But if some novels feel like supersonic flights and others like leisurely tours, there’s no doubt in my mind that the means of transport closest to the experience of written narrative is the train. On the plane, you are merely trapped in your seat and too distant from the land to have much experience of it. Aboard a steamer, you’re isolated in the monotony of the ocean. On a bus, you’re very much part of the traffic, in thrall to circumstance.

But on the train, there you are just a few feet above ground, close to the world as it dashes by, yet protected and separate from it; freed from responsibility, but invited to pay attention. Isn’t this exactly the experience of reading a book?

A triumph on the trains

In this age of high-speed rail, some will tell you that the romance has gone out of long-distance train travel. They’re wrong, as Monisha Rajesh triumphantly demonstrates in Around the World in 80 Trains (Bloomsbury). You can read my review — which appeared in print in The Daily Telegraph on Saturday — here on Deskbound Traveller.

Therapy on the rails

Matthew Engel, in the Christmas edition of The New Statesman, writes on the joys of train travel abroad and the disappointments at home:

Ten years ago, when I was writing a book about Britain’s trains, I asked a therapist friend if there might be some psychosexual explanation for the male obsession with trains. She said it was too obvious to be worth discussing. But then again it is a peculiarly British male obsession. Everywhere else, people are capable of regarding railways as simply a means of transport. For me, rail travel seems to have a deeper purpose, cheaper than therapy.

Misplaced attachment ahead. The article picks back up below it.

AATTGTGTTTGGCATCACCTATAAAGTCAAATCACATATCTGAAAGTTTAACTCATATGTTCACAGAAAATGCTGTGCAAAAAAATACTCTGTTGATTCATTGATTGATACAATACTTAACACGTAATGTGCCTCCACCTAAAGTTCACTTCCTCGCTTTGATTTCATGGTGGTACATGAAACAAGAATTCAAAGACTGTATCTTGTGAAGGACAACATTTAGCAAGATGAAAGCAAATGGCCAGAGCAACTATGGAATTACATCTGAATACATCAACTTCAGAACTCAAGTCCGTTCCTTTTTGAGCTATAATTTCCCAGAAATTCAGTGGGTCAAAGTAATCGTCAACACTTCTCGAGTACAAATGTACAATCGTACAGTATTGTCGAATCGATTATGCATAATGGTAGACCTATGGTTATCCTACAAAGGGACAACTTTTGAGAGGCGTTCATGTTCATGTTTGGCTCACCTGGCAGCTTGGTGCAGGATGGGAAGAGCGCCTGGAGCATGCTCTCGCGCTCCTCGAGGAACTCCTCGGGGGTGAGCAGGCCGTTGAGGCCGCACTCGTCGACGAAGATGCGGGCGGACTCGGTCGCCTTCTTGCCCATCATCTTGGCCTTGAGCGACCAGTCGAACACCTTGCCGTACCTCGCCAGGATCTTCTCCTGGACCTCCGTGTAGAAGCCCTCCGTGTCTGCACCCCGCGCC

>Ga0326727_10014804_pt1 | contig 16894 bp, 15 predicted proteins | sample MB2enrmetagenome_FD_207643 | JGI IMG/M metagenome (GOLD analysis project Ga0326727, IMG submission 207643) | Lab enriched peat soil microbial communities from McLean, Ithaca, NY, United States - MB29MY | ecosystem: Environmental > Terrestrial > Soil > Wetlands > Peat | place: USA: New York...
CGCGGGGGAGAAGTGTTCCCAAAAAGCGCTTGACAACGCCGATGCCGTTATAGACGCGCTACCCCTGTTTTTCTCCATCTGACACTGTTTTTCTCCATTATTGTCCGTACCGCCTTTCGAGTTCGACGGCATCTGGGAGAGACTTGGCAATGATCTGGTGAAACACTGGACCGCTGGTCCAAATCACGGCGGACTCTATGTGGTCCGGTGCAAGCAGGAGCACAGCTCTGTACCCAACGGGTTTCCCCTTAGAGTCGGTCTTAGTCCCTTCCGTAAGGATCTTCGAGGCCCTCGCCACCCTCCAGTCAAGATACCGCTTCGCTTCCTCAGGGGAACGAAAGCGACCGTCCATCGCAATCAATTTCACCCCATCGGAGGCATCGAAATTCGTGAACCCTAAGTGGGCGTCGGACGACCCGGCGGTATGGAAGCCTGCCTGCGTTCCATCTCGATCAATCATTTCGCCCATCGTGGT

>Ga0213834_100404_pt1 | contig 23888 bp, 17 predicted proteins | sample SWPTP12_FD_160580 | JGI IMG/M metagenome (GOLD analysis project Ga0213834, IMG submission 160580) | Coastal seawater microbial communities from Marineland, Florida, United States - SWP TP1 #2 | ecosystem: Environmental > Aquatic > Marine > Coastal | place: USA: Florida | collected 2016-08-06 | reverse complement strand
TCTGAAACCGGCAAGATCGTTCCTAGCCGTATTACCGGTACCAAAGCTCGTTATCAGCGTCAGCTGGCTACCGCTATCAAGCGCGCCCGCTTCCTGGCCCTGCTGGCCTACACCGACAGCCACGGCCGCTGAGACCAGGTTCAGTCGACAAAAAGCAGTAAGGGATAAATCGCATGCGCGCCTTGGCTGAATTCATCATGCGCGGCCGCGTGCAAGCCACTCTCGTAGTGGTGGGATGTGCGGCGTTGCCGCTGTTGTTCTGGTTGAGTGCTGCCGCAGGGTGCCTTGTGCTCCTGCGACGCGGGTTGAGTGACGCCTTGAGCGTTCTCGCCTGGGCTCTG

Border-crossing bard

Every day, hundreds of people take the train between Belfast and Dublin, or vice versa, and never notice they have crossed a border. Where are they heading, and why, and how will their journeys and lives be affected if that border becomes  a land frontier between the United Kingdom and Europe? Those are questions addressed by the poet Leontia Flynn in Crossing the Border, a programme for Radio 4.

Accent on the journey

A tweet yesterday from the writer Melissa Harrison pointed me to a Radio 4 programme I missed when it was first aired last month. It’s A Journey Through English, a celebration of the diversity of dialects and accents you hear as you take the longest continuous train journey in Britain: more than 600 miles from Aberdeen to Penzance. I particularly liked the contribution from a Scot who said that she had spoken English since she was a child, when “you had one tongue for the hoose, another tongue for the street, and another tongue for the school or the kirk”. It was a programme that, in more ways than one, made Britain seem a bigger place. The guard, having reeled off the 43 stations the train would call at in between, sounded as though he needed a lie-down before the journey had properly begun.

Rhythm and rails

The latest issue of Harper’s has a piece by Kevin Baker, a contributing editor of the magazine, on “The lost glories of America’s railroads”. At the moment, only subscribers can read it in full, but every visitor to the Harper’s website can see, argue with and add to Baker’s selection of “the 23 best train songs ever written – maybe”.

A few more? See the list I compiled, with suggestions from colleagues, when I published my first of two anthologies of Telegraph writing on railway journeys. Sadly, for some reason the links to the sound files on Grooveshark no longer work. Maybe it’s time I put together a new one…

And don’t forget that great poetry anthology recently edited by Sean O’Brien and Don Paterson for Faber and simply titled Train Songs.